3 Introducing Objects and Classes
This chapter has introduced the ideas of object and class. An object combines variables and methods into a single unit, giving a public interface and an encapsulated private representation. A class is used to define the implementation of an object and, in doing so, introduces a new type. Objects interact by calling each others' methods and those methods are dynamically bound, so a calling object is only concerned with the public interface presented by an object and not its implementation.
We now have the basic ideas of object-oriented programming in place and can finish this chapter by formally make the following definitions:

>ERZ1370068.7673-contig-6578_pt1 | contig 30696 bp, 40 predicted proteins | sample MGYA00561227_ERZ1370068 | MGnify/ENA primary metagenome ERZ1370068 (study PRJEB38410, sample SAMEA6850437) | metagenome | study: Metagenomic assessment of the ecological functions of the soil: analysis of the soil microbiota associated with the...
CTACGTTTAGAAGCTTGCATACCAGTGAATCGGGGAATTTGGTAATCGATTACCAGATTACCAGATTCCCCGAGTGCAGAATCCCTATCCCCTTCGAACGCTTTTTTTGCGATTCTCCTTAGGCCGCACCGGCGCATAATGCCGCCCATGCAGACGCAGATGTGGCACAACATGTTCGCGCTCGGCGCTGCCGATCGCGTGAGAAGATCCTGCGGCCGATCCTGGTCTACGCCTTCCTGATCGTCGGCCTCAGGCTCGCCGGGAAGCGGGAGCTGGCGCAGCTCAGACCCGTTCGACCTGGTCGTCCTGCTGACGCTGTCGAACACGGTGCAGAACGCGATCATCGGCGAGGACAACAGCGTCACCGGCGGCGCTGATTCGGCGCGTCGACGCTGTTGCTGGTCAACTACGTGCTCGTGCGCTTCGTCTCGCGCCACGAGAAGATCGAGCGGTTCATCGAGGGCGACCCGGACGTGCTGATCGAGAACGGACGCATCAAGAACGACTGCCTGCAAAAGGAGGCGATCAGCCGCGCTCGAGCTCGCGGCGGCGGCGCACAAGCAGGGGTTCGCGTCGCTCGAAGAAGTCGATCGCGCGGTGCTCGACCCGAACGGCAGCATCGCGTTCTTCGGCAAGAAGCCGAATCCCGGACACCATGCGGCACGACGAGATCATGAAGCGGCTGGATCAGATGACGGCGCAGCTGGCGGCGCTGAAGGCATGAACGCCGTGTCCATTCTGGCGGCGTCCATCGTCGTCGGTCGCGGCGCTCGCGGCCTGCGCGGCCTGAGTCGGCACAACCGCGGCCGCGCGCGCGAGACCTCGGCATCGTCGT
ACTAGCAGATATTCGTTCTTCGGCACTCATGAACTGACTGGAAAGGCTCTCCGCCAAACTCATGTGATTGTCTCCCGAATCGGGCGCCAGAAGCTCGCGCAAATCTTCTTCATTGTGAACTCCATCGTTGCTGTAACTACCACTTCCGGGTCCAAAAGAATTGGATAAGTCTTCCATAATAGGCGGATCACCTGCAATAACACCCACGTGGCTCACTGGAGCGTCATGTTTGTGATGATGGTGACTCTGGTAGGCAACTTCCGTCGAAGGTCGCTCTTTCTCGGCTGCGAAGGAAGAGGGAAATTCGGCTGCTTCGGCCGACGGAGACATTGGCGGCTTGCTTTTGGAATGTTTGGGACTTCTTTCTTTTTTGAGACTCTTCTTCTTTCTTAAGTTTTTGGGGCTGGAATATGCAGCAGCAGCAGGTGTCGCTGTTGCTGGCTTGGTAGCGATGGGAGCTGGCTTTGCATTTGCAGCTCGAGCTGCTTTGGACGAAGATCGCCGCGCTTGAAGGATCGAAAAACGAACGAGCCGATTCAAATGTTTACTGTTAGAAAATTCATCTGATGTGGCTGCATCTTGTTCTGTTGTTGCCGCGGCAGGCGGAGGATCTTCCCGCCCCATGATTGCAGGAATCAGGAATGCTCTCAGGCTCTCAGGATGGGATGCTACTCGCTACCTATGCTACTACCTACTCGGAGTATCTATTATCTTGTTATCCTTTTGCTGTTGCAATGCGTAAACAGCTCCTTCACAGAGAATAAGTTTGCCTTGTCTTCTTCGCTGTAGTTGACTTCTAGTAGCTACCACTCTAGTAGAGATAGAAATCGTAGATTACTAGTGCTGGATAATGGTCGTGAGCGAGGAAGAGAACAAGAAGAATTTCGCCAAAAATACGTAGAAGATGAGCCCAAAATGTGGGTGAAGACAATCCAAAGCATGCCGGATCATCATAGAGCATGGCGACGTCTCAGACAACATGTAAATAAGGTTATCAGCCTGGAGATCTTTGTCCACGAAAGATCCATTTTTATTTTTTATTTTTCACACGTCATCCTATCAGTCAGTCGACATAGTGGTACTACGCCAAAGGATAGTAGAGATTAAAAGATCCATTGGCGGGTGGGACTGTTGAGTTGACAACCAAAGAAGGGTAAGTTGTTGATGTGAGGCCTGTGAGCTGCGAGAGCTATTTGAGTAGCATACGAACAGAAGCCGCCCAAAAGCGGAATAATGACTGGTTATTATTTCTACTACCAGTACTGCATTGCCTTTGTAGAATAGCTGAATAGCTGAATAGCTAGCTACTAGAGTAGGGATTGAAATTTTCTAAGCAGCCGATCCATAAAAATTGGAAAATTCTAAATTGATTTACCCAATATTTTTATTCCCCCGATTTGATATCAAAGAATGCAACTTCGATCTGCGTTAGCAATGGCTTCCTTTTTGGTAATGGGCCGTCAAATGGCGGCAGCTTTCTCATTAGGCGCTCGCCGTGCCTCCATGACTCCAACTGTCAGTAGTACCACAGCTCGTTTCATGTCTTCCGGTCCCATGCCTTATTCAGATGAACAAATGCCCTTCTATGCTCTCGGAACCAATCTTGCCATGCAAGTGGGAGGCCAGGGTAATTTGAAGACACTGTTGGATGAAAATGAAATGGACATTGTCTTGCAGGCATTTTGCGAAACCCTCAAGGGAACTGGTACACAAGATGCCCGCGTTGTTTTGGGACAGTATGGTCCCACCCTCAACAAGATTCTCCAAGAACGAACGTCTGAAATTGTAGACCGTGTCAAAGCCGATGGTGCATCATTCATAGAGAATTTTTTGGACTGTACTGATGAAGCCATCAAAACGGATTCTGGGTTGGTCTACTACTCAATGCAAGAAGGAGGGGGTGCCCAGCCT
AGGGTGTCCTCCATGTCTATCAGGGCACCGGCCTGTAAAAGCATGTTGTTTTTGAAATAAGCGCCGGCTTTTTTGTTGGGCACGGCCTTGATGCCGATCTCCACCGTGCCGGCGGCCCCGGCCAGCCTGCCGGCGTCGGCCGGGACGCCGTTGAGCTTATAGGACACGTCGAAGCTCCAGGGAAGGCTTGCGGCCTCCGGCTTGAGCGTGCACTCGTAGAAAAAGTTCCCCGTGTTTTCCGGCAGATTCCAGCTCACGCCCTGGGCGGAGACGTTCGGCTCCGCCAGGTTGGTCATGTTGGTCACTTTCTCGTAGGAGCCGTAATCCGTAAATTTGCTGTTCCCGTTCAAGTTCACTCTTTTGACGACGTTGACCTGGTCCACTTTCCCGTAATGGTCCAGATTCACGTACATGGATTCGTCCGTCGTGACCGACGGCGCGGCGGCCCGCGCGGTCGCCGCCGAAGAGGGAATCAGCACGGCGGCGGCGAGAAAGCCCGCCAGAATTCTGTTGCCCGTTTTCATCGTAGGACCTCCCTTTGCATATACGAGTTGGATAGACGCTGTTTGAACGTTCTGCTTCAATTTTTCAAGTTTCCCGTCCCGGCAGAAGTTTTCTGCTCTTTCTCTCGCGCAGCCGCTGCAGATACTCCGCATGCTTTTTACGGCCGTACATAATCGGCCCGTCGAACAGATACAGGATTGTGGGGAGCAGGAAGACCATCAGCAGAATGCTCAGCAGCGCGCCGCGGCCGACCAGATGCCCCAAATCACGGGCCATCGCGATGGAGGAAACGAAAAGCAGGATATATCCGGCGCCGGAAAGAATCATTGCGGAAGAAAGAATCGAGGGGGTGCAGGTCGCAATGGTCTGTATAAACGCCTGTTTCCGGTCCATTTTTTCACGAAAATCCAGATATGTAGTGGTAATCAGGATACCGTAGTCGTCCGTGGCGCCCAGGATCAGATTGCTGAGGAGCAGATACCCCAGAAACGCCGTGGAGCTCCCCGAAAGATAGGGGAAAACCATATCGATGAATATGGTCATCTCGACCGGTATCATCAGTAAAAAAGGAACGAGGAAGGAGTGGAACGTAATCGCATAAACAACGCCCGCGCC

- A Class defines a user-defined data type, creating a new type and providing the implementation for objects of that class. Classes specify a public interface and a private implementation.
- An Object is an instance of a class (and only one class). From the outside an object can only be used according to the public interface defined by its class.
- A Method is a procedure or operation defined by a class and used by an object.
- An Instance Variable is a variable that is defined by a class and is part of an object of that class.
- An object is created by instantiation of a particular class and the object can be referenced by a variable of the class type.
- The state of an object is determined by the values of its instance variables. As the methods of an object are called, the object changes from one state to the next. An object should always be in a valid state.
Copyright © 1997 Russel Winder and Graham Roberts
Last updated: 6 Oct 1997